It is neither here nor there that he did not pursue the remedies provided for in clause 10 he already reasonably explained why he did not pursue that road. He knew where to catch the plaintiff and he waited patiently to strike or the killer punch. Further even, if the agreement of sale is silent on the issue of signing in acknowledgment of payment, it does not take the plaintiff’s case any further. He should have taken other steps to bail himself out or safeguard himself as is expected of any eminent and astute businessman as he was in this modern day and time. It has already been examined that it is absurd that a man who remembers actual dates of payments of events close to a decade ago from abstract, would fail to keep records nor produce them at least to authenticate his submissions.

In balancing the probabilities, the more natural or plausible and conceivable conclusion drawn from the most reasonable inference from all the facts in this case, at the exclusion of anything pointing to the contrary is that the plaintiff has failed to show that he paid the balance of the purchase price amounting to US$3 500.00. The reasonable inference from the totality of circumstantial evidence placed on record points to the fact that the amount of US$3 500.00 was not paid. No proof of payment or any thread evidence was adduced as to the payments. See, Chitiki v Pan African Mining (Pvt)Ltd HC3057/2011Therefore, the plaintiff’s claim fails in its entirety. In turn there is sufficient circumstantial evidence that the 1st defendant’s claim in reconvention succeeds.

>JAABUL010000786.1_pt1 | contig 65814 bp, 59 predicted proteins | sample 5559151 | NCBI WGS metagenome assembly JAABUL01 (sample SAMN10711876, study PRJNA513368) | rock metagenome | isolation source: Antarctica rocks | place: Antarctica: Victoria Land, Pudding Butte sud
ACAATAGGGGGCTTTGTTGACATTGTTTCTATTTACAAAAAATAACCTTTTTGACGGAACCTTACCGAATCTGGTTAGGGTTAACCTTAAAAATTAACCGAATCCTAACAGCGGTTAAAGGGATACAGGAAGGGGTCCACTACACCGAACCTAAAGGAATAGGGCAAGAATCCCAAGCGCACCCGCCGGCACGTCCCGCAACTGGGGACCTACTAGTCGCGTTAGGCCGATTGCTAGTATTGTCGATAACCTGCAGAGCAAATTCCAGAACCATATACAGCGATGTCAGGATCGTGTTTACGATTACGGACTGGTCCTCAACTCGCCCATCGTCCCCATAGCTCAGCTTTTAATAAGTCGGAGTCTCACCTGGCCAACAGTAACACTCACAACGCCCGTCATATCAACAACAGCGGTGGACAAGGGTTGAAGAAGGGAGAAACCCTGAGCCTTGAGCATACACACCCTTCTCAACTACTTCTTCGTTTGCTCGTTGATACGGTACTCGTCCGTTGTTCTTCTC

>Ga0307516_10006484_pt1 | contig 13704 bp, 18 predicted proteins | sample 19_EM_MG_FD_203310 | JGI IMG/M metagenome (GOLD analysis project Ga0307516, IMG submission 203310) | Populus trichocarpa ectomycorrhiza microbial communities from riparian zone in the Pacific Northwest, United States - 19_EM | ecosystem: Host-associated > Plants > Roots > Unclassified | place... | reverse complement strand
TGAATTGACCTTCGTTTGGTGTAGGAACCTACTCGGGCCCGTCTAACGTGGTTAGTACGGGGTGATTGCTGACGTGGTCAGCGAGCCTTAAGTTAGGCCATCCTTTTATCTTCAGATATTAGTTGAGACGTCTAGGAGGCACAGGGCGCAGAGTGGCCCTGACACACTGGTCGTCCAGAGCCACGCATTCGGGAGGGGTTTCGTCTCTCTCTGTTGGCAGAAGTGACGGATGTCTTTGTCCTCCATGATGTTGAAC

Whilst courts do respect the contractual freedoms of parties, the agreement of sale in this case is straight forward. The amounts to be paid and the dates the amounts were to be paid as well as the last payment are crystal clear. The 1st respondent did not opt to sue on the agreement and cancel the sale all he is saying to the defendant in-convention is own up, pay up. He cannot be faulted in opting to use a primitive but effective out court of court mechanism to force compliance.

Nothing turns on the issue of prescription which though initially raised by plaintiff was abandoned by mutual consensus at the round table and is not part of the signed issues referred for trial.

In summing up, the court has taken cognisance of the timeframe the parties have wrestled in and out of courts to ascertain their respective rights. For that reason there is no reason for punitive costs.


It is ordered that;

  1. The plaintiff’s claim fails with costs

  2. The counter- claim succeeds with costs.

  3. The defendant in re-convention cum plaintiff in the main claim is ordered to pay the 1st defendant in the main claim and plaintiff in the counter-claim the outstanding balance of the purchase price in the sum of US3 500.00 with interest at the prescribed from the date of this order.

Mangwana and Partners , Plaintiff Legal Practitioners

Daniel Z. Mugumbate in person.